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Remember in the cartoons when Speedy Gonzales of Looney Tunes fame would race around crying out ¡Arriba! ¡Arriba!? I found out that this common Mexican saying roughly translates to a good old Lleighton Hewitt “come on”! Although not even remotely Mexican, Aruba, a tiny Dutch Caribbean island off the coast of Venezuela, with its azure blue seas lapping arid desert terrain, Yatu Cactus plants growing wild and abundance of Iguanas lazing in the sun, gave the impression of “real” Mexico.
At stop four of our Caribbean cruise, the Caribbean Island of Aruba, for some reason this saying just kept coming to mind – arriba Aruba! Maybe I had been out in the sun too long or I was getting my islands confused! Here are my hot Aruba travel tips.
Aruba prides itself on offering a “mañana” (or tomorrow) way of life blended with cooling tradewinds, friendly locals, great shopping, world-class modern resort hotels and glitzy casinos. Dutch-style buildings and windmills predominate the island and the quaint Alto Vista Chappel sits atop one of Aruba’s highest points with spectacular views to the north.
Interesting Fact: Aruba is one of the four constituent countries that form the Kingdom of the Netherlands, along with the Netherlands, Curaçao and Sint Maarten. The citizens of these countries all share a single nationality: Dutch.
We set off on a mini-bus tour of the island with the very personable Dickson to see the sights. First stop was at an Aloe Vera Factory just out of Oranjestad where they process this desert growing plant into remedial gels and creams.
In the centre of the island we found the Casibari Rock formations. A path leads you to the top of these giant boulders from which you have a great view of Aruba’s landscape.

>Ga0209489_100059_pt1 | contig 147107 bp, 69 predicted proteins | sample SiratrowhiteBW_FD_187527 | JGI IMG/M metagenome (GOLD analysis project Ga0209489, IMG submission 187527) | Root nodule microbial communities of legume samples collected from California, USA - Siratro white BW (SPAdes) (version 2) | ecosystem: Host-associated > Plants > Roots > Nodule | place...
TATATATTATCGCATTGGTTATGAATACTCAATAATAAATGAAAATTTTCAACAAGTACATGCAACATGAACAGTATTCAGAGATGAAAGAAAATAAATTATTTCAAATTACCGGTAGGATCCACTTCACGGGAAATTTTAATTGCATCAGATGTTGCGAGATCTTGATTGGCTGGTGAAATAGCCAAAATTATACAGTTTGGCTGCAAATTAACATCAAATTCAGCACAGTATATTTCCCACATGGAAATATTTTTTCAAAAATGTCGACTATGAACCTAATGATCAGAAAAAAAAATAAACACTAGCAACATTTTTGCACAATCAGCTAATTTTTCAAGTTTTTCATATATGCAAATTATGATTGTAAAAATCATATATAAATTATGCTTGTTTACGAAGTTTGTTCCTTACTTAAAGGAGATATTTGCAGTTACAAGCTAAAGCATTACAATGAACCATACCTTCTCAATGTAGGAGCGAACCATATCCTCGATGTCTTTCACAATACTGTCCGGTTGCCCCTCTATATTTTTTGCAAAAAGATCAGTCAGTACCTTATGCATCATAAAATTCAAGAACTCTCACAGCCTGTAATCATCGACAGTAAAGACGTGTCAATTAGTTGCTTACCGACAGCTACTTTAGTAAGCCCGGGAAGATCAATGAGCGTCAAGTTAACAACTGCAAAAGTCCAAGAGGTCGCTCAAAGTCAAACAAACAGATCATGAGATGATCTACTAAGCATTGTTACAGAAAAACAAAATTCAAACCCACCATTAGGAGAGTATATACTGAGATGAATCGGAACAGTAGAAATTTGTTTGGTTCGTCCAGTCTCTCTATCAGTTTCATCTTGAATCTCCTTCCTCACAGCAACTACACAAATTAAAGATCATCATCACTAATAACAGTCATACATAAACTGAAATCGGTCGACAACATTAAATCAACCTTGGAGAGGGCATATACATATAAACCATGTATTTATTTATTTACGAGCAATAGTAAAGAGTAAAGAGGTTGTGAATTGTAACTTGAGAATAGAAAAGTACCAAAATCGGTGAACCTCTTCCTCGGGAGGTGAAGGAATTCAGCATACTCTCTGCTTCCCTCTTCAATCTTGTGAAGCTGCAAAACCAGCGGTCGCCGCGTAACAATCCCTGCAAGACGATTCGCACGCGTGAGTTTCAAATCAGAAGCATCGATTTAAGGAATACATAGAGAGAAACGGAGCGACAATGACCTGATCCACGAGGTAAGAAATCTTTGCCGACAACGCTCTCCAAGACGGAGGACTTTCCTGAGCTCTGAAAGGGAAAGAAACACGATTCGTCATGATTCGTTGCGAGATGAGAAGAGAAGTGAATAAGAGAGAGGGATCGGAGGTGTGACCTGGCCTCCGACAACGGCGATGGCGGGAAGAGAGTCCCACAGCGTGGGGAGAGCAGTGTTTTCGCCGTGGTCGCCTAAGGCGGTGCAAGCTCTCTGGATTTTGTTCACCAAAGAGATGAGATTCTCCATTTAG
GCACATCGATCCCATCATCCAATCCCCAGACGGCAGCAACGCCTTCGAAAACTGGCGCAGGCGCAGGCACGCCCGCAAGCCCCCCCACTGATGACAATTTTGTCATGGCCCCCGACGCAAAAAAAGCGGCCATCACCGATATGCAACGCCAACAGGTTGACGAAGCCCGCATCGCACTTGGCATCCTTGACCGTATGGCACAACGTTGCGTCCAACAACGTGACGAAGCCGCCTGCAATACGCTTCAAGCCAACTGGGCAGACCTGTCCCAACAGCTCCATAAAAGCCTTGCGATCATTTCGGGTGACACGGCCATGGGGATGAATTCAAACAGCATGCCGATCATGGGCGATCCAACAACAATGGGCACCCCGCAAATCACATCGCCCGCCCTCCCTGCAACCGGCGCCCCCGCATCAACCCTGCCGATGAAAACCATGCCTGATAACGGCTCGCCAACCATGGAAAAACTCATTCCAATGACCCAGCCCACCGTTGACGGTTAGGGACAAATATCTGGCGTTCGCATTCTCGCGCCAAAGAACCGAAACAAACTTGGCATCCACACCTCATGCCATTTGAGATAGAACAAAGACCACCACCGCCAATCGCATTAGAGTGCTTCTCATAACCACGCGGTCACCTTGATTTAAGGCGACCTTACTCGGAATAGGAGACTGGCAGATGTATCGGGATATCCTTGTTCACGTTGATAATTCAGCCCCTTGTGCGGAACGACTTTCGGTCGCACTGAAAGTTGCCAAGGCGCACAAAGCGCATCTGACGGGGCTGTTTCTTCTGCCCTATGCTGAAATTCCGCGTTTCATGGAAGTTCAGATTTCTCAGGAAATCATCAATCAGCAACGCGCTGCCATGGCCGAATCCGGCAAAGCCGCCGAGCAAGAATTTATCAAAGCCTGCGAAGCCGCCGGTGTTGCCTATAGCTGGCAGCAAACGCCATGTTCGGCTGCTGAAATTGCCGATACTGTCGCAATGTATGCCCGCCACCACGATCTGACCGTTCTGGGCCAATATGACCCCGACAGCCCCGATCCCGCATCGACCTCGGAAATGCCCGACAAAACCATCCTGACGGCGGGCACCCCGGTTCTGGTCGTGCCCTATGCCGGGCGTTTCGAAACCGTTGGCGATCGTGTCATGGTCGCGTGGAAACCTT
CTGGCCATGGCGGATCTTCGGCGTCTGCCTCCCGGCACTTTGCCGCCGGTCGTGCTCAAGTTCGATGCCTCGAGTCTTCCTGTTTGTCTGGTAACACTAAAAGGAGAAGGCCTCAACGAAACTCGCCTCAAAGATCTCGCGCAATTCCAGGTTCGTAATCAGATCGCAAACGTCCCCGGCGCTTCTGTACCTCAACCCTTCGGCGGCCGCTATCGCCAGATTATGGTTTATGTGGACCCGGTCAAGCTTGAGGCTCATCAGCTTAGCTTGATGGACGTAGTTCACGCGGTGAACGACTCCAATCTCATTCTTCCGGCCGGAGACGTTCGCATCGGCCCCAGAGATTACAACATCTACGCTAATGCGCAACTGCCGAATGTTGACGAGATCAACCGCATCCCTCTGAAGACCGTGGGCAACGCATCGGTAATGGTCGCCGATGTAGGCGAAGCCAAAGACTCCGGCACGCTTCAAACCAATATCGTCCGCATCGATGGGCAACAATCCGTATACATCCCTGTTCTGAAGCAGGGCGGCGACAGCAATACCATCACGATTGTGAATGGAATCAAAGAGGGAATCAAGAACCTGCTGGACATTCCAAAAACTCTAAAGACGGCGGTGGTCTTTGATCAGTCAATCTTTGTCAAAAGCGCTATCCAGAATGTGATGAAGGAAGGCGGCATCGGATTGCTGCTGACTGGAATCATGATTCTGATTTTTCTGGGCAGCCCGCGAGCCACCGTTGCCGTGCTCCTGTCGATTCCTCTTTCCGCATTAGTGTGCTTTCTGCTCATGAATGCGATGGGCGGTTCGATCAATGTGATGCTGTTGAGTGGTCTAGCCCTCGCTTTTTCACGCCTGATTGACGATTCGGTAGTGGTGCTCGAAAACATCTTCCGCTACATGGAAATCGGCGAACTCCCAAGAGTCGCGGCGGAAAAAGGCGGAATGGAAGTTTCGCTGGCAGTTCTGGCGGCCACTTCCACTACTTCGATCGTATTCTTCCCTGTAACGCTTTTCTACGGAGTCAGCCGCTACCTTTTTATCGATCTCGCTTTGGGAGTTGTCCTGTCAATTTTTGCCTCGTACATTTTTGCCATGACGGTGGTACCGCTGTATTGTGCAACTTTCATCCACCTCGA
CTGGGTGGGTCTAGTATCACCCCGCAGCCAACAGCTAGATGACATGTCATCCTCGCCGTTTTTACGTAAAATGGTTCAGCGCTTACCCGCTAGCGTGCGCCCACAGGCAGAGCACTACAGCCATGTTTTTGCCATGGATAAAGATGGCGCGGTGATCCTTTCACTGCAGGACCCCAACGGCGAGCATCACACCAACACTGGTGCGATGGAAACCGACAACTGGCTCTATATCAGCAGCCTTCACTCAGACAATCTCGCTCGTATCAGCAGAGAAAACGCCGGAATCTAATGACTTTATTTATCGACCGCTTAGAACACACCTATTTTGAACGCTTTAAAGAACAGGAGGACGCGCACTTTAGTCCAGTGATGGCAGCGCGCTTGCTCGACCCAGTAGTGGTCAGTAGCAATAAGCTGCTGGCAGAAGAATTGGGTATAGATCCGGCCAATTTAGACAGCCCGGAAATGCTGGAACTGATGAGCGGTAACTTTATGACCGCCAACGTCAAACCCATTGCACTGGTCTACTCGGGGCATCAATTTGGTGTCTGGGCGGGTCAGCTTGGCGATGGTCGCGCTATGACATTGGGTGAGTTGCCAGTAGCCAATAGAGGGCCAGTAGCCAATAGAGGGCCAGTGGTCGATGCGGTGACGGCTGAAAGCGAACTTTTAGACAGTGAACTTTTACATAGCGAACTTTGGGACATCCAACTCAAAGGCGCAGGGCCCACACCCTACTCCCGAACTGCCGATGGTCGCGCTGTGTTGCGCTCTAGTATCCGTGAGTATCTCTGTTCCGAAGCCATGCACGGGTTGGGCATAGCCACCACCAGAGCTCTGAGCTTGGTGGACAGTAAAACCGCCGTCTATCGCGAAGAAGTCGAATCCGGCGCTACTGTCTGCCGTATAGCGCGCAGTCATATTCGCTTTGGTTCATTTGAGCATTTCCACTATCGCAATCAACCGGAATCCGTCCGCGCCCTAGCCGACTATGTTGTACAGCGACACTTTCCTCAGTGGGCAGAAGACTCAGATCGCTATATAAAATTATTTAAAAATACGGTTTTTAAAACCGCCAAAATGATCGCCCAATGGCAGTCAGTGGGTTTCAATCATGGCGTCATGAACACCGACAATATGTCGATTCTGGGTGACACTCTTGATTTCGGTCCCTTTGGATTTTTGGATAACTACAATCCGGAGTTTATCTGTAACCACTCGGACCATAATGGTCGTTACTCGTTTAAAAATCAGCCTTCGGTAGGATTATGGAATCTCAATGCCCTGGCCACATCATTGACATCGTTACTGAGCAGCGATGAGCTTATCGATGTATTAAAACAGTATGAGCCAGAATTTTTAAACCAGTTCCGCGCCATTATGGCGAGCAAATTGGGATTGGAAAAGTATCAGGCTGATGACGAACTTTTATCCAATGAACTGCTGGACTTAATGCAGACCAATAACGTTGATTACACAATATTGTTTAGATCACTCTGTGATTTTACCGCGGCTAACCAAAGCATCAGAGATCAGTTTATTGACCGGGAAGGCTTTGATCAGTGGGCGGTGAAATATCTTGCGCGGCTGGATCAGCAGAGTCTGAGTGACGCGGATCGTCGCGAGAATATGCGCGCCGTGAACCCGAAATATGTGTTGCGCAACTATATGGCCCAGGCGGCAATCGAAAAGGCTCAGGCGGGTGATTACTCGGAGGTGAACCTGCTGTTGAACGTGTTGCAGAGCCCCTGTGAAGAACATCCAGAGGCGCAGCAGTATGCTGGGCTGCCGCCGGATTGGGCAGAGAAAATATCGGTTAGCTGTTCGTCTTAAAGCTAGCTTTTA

Heading over to the wild windy unprotected side of the island we took in the spectacle of The Natural Bridge that was formed naturally over the centuries by the pounding sea. Unfortunately this natural bridge which spanned more than 30m collapsed in 2005 but it is still a popular landmark.
We visited the California Lighthouse, an impressive landmark in the barren, almost lunar-like landscape, surrounding it. Its location allows commanding views of the north coast, the sand dunes area, and also towards the high-rise hotel area.
A drive up a winding road with crosses marking the stations of the cross reaches the site of the Alto Vista Chapel high above the sea. This small Catholic chapel is also known as “Pilgrims Church” and dates back to 1750. It was a beautiful place for peace and contemplation whilst enjoying spectacular views of the North Coast.
We finished off the day with a refreshing drink and some nachos to munch on the balcony of Senor Frogs bar in Oranjestad. Naturally we also took a stroll through the local markets and souvenir shops.
Aruba was such a contrast of beauty with its desert-like arid centre and gorgeous azure blue seas fringed with white sandy beaches. On an island that cannot grow anything apart from aloe vera and cacti, and has to import absolutely everything from nearby Venezuala, it is a surprising survivor of the barren wasteland that it is. A most intriguing island.
For more things to do and see on the island of Aruba see 27 Fun Things To Do In Aruba Beyond The Beach
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Kathy was a 50 something year old when she started up this blog 6 years ago, but has since turned over another decade and is now in her early 60s. She is married with two adult children and lives on the Tweed Coast of New South Wales, Australia. Kathy enjoys living life to the fullest and loves to keep fit and active by maintaining a healthy diet and exercising regularly. Some of her interests include reading, photography, travelling, cooking and blogging! Kathy works part-time as a freelance writer but her real passion is travelling and photographing brilliant destinations both within Australia and overseas and writing about it.
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